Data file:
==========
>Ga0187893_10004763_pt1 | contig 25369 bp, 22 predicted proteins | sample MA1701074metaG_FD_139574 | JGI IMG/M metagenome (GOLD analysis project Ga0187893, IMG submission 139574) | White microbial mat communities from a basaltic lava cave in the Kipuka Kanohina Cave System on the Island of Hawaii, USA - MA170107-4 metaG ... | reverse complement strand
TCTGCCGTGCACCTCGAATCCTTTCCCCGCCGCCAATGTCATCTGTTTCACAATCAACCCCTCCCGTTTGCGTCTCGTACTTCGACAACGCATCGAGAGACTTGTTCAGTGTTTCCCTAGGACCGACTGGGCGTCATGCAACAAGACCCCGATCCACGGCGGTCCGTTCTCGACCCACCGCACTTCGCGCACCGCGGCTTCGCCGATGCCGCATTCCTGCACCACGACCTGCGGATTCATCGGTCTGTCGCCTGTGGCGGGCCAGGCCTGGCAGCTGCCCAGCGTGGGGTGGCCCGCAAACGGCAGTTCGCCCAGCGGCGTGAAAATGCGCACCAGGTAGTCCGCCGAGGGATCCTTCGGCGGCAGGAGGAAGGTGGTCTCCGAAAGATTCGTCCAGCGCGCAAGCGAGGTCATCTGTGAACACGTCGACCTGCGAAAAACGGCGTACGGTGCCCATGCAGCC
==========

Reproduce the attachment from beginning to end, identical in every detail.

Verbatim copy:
>Ga0187893_10004763_pt1 | contig 25369 bp, 22 predicted proteins | sample MA1701074metaG_FD_139574 | JGI IMG/M metagenome (GOLD analysis project Ga0187893, IMG submission 139574) | White microbial mat communities from a basaltic lava cave in the Kipuka Kanohina Cave System on the Island of Hawaii, USA - MA170107-4 metaG ... | reverse complement strand
TCTGCCGTGCACCTCGAATCCTTTCCCCGCCGCCAATGTCATCTGTTTCACAATCAACCCCTCCCGTTTGCGTCTCGTACTTCGACAACGCATCGAGAGACTTGTTCAGTGTTTCCCTAGGACCGACTGGGCGTCATGCAACAAGACCCCGATCCACGGCGGTCCGTTCTCGACCCACCGCACTTCGCGCACCGCGGCTTCGCCGATGCCGCATTCCTGCACCACGACCTGCGGATTCATCGGTCTGTCGCCTGTGGCGGGCCAGGCCTGGCAGCTGCCCAGCGTGGGGTGGCCCGCAAACGGCAGTTCGCCCAGCGGCGTGAAAATGCGCACCAGGTAGTCCGCCGAGGGATCCTTCGGCGGCAGGAGGAAGGTGGTCTCCGAAAGATTCGTCCAGCGCGCAAGCGAGGTCATCTGTGAACACGTCGACCTGCGAAAAACGGCGTACGGTGCCCATGCAGCC